but inside is an ordinary 6R15:


Now, for high end movements:



You can see the famous "flower" design of the diashock on this Grand Seiko.



Of course, everyone knows you're going to get a high end movement in the Grand Seiko. You don't need a trick for that. Let's look at lesser known movements.

Unless you're a hardcore Seiko fan, a really hardcore one, you'll have no idea this movement even existed. It was featured in some Credors and the SARN, never in America. The 4S36:



It's so esoteric I couldn't even find a good photo of it. But the point is, you may never have seen this watch before, but just with one glance at the movement, you can see the Diashock and know its place in the line of movements.

With this Seiko SARL, you don't even have to look at the back:



The Seiko 8L35, which is actually a GS 9S cal. undecorated and unadjusted version of the old 9S55 from the first modern Grand Seiko:


A nice close up:


A Credor with a 6S:



The famous 6S37 chronograph (note the different shock absorber than the 8R28):



And for those that claim it's not finished as well as a certain Swiss adopter:



The thinner Credor version.

Conclusion: Entry level and mid-grade Seiko movements apparently always use their other shock absorber, at least on "modern" Seikos (since the 90s) and high-end movements appear to always use the diashock. Now without learning the dozens of different mechanical movements that Seiko makes at any different time, you can immediately identify where Seiko internally thinks these movements should be ranked. Sometimes you get lucky and a high-end gets dropped into a non-prestige Seiko, like the SARN (originally made for a Credor). Other times you may think you're getting a high-end movement, but really you're getting a midgrade, like the mechanical Anantas (not that they don't perform very well, but they're not fully adjusted).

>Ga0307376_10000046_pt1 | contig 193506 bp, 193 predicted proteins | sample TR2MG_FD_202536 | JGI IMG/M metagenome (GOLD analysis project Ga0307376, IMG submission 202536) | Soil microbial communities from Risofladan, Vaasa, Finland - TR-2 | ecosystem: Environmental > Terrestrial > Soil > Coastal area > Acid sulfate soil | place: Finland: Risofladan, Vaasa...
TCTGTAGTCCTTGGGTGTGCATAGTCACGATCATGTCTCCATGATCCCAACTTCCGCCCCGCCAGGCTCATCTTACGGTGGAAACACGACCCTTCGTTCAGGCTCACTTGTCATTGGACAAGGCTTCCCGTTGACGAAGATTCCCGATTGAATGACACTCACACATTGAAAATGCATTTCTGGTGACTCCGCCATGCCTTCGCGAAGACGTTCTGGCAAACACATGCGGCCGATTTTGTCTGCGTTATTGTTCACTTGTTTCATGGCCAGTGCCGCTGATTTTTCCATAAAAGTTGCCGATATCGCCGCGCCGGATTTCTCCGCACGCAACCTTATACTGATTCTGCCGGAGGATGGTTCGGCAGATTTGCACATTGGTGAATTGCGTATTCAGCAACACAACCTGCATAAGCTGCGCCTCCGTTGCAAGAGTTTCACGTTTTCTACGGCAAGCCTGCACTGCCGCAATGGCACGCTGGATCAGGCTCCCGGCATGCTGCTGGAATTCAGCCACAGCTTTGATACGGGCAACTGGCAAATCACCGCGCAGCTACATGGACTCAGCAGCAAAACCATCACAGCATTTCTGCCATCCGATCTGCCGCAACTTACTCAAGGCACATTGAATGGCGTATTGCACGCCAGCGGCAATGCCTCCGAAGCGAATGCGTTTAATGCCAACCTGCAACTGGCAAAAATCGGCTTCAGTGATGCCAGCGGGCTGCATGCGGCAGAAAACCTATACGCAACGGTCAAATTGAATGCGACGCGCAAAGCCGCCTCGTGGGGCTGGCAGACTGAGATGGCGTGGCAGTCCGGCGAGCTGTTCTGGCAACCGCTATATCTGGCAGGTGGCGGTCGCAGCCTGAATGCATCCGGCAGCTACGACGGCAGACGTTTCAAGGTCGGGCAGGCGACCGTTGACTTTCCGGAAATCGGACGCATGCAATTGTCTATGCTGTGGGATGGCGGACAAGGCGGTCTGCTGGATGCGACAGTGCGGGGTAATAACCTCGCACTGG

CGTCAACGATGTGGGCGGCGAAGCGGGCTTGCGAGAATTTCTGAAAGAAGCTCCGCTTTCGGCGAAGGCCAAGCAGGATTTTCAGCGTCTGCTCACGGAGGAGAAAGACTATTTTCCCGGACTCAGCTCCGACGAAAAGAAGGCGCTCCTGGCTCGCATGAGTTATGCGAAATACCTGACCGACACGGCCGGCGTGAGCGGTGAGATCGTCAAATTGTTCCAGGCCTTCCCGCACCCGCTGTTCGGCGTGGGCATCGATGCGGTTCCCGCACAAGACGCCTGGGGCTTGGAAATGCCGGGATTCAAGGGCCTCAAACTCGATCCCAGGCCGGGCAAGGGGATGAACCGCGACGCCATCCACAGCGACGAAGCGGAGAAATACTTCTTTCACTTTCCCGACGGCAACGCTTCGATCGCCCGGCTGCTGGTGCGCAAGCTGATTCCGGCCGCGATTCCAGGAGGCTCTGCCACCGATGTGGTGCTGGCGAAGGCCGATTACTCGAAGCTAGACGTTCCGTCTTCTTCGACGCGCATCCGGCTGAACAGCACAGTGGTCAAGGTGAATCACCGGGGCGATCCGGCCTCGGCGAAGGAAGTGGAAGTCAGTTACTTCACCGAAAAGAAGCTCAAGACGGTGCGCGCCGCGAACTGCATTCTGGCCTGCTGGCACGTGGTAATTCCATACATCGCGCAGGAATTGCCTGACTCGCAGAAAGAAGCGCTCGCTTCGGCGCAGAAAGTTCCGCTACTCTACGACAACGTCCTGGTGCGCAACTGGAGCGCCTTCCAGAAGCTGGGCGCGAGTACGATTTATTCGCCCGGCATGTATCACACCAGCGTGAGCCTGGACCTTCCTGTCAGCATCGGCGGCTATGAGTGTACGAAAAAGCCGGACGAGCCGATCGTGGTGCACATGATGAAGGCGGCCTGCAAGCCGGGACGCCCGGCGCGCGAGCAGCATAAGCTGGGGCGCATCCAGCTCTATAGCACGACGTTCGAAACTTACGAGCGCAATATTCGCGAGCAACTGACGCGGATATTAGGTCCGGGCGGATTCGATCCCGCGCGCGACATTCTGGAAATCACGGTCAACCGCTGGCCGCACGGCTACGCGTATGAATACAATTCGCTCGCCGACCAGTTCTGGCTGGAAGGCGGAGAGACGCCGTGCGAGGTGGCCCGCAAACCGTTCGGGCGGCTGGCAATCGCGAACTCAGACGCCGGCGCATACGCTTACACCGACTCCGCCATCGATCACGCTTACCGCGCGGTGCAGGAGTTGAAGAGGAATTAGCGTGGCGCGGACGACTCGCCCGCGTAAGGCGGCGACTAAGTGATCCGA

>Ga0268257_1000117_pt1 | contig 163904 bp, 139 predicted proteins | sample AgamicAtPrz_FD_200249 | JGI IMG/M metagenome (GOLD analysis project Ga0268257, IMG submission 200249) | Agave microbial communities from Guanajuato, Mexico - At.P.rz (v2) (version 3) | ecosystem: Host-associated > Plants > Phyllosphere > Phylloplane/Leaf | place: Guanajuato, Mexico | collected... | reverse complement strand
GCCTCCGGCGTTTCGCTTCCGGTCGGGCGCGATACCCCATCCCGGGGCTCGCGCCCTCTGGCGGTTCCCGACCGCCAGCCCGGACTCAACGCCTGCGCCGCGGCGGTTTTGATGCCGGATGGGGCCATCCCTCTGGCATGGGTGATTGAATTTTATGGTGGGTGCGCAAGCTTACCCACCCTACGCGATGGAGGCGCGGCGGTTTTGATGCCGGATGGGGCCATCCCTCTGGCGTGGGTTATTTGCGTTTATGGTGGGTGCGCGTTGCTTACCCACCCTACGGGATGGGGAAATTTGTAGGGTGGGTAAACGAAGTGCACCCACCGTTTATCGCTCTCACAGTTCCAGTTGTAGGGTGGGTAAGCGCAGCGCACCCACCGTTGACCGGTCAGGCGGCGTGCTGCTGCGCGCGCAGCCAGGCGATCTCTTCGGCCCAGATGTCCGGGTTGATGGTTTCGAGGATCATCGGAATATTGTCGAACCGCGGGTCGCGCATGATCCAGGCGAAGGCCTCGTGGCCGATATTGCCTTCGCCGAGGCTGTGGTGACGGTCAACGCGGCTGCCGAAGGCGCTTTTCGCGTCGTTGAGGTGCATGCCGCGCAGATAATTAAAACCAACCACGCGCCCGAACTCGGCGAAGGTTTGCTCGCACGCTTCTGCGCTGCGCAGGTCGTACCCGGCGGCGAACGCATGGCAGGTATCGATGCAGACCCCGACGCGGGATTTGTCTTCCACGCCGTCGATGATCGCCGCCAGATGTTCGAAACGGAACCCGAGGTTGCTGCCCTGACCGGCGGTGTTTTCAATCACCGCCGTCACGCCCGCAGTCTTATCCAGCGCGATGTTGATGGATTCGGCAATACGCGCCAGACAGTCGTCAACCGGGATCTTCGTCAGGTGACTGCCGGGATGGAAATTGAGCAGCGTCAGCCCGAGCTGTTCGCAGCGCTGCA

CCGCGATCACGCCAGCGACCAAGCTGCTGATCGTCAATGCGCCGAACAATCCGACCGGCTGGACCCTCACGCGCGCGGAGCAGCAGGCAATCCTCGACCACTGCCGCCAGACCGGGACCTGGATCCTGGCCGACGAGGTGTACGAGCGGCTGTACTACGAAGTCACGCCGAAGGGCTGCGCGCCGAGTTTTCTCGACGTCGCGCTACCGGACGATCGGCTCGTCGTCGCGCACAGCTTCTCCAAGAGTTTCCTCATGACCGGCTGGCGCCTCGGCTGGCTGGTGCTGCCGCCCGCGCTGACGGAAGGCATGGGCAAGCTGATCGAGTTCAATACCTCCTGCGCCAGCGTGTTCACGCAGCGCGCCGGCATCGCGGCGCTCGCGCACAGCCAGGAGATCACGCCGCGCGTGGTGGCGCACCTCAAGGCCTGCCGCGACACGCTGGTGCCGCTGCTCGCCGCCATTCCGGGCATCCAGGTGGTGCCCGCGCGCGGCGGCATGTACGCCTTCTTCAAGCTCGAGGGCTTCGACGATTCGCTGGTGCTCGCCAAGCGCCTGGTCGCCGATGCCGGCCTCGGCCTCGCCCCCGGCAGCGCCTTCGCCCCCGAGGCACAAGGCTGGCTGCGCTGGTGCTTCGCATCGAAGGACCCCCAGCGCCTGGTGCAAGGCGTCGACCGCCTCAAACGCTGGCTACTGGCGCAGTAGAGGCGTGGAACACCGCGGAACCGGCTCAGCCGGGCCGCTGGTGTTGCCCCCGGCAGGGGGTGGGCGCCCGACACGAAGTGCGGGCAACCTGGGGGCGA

Recap:


High end


Everything else (again, not just low end, but low and middle-grade)

Edit: Now with bonus content. Take a look at this primitive version in an ancient Seikosha (the first name of Seiko, if you exclude the founder's name itself):



And now, a current generation Diashock:
 

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Great post, thanks for taking the time to write it up along with all those pictures.

Most people have heard that the 8L35 used in the very WUS-popular MM300 watch is an unadjusted Grand Seiko movement. ....

*edit - you included that picture above...never mind =)
 
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Discussion Starter · #3 ·
That's true, and as far as I know, that's the only time that Seiko has allowed a 9S movement to be used in any non-GS watch. It's interesting how protective they are of the 9S. They publicly use the spring drive as their flagship series of movements the (the 9R line) but tons of different models are allowed to use the SD (Ananta, Credor, Galante, "Spring Drive" collection).

Besides not being fully adjusted, the 8L35 is also not decorated. I think those are the only differences, so in theory you could have it adjusted and get a bargain GS.

The 9S55, or some variation of it, is being used in some Junghans watches as well. Other than those exceptions, I don't know of any 9S movements leaking out of the GS line.
 

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The 9S55, or some variation of it, is being used in some Junghans watches as well. Other than those exceptions, I don't know of any 9S movements leaking out of the GS line.
They're the company that (also) uses the T78 ebauche but with some re-working of the bridges.
Their use of SII ebauches is what prompted my original questioning of how Seiko and SII operate; my original question being, does Seiko finish the SII ebauche in their GS studios/ateliers or does SII do all the work for them like ETA does for Swatch group?
 

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Discussion Starter · #6 · (Edited)
SII/Morioka does all the work on the mechanical models, at least the high-end Seiko ones like the Grand Seiko or the 4S36 above, "in house" so to speak (literally this time).

The other major studio, Shinshu, does the spring drive models. But remember, the studios don't necessarily mean individual buildings. There are many studios inside each building.